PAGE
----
Al-Khatahtbeh is the founder and editor-in-chief of, a new digital publication for Muslim youth. He says the publication is meant for all teens and young adults within the ummah, or community of Muslims, regardless of their race, gender, sect or how they do or don’t practice their faith. “I want Muslim to be the community for all Muslims,” he told Religion News Service. “A lot of people are talking about how we’re all one ummah, we’re all together, we’re all brothers and sisters. But I feel like no one’s really acting upon it. I think we’re growing so fast because we’re trying to actualize that by building the community.” Within a week of launching the publication on April 20, with Youssef featured as its first cover star, the site received about 56,000 visits and featured articles on young environmental activists, the loneliness Muslim converts can face during Ramadan, tips for hosting the perfect digital iftar — and, of course, rapid coverage of memes that have made their way through Muslim communities on Twitter and TikTok. The idea for Muslim began, as many origin stories for young Muslims’ projects do these days, with President Donald Trump’s election in 2016. At the time, Ameer Al-Khatahtbeh, who will graduate from Rutgers University in May, had just begun studying journalism in the hopes of becoming an entertainment writer. The son of a Jordanian immigrant and a Palestinian refugee, he was “flabbergasted” watching the election results creeping in. His Iranian roommate began to cry and ask whether his family would be safe. Al-Khatahtbeh said the anti-Muslim rhetoric and policies he saw during the campaign caused an immediate change in the direction of his writing. read the complete article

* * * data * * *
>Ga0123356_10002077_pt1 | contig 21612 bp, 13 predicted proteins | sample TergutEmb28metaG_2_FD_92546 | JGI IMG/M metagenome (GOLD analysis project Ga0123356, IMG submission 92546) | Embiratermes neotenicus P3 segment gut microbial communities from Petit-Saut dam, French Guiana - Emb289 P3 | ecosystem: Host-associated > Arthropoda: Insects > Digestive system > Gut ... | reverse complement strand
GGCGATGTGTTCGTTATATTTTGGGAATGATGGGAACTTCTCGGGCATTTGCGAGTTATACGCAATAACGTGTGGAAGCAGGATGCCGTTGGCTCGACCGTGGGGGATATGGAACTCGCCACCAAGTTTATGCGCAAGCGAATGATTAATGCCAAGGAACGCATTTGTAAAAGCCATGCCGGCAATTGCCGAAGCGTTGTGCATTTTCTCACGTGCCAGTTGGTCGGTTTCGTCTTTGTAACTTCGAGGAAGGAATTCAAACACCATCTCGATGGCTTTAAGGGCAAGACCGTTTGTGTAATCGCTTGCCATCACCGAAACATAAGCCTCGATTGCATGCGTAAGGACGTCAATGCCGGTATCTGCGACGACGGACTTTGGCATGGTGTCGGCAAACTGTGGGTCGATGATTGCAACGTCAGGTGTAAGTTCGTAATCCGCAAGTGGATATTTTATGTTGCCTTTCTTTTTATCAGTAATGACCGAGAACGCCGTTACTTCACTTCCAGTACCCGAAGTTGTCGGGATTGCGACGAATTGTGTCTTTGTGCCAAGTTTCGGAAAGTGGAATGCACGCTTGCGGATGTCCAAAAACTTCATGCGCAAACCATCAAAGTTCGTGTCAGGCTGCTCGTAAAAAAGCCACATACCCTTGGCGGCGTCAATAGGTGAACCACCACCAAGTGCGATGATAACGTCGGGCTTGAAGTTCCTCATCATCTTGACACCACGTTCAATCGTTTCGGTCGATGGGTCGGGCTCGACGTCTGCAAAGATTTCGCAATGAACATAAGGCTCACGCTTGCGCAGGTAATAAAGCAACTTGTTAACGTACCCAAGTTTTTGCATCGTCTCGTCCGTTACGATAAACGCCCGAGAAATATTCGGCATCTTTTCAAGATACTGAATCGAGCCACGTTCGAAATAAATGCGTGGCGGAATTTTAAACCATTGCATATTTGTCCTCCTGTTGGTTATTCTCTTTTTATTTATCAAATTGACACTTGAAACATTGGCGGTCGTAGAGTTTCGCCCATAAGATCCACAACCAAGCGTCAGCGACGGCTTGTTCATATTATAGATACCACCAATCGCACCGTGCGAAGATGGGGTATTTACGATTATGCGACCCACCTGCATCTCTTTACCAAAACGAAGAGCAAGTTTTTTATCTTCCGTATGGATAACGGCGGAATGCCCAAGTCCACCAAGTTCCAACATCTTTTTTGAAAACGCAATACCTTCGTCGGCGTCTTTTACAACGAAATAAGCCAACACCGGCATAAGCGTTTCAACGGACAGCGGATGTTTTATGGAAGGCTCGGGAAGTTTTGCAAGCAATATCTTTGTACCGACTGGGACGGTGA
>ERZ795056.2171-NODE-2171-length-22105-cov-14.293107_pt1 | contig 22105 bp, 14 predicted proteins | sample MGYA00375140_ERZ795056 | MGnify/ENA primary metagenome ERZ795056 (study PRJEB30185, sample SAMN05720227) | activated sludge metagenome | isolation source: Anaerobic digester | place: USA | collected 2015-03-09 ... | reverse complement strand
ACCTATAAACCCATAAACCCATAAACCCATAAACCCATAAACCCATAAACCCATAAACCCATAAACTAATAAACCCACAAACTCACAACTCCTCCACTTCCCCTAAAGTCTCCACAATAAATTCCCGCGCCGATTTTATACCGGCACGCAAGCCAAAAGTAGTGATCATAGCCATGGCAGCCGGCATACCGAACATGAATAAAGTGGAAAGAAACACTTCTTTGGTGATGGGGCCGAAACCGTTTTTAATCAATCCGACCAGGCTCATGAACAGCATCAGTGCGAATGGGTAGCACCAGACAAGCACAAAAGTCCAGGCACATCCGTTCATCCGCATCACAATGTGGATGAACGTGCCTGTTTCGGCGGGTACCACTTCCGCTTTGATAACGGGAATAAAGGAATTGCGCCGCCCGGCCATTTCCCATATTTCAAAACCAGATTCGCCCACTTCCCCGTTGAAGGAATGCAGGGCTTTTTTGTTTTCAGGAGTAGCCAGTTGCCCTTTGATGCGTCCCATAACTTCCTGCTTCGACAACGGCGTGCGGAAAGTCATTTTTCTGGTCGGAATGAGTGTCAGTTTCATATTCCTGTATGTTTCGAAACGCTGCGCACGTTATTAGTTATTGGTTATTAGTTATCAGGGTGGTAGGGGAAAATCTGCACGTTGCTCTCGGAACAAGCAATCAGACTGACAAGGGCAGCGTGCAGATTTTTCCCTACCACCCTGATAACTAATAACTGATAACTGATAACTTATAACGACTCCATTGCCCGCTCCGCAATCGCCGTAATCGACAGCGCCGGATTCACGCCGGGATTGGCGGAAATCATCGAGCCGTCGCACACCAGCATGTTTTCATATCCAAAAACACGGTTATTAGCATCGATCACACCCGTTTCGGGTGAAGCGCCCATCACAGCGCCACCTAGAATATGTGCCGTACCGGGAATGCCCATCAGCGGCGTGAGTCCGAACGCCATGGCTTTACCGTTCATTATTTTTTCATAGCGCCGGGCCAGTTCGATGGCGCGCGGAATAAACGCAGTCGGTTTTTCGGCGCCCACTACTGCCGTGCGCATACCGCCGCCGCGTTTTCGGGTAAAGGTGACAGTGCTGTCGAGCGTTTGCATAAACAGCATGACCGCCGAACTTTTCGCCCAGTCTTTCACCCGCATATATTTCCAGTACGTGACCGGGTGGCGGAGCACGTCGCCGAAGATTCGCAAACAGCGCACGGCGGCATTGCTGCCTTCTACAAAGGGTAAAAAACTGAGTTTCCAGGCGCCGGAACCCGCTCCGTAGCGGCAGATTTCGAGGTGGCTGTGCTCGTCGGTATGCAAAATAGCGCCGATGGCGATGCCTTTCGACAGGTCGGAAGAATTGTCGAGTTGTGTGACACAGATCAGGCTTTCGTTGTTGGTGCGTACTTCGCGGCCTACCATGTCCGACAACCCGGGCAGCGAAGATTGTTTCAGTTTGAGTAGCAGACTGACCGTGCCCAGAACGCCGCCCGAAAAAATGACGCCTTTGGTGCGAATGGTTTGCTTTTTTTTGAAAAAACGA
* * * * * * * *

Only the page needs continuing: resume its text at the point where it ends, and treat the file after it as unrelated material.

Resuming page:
Today in Islamophobia, 01 May 2020 Edition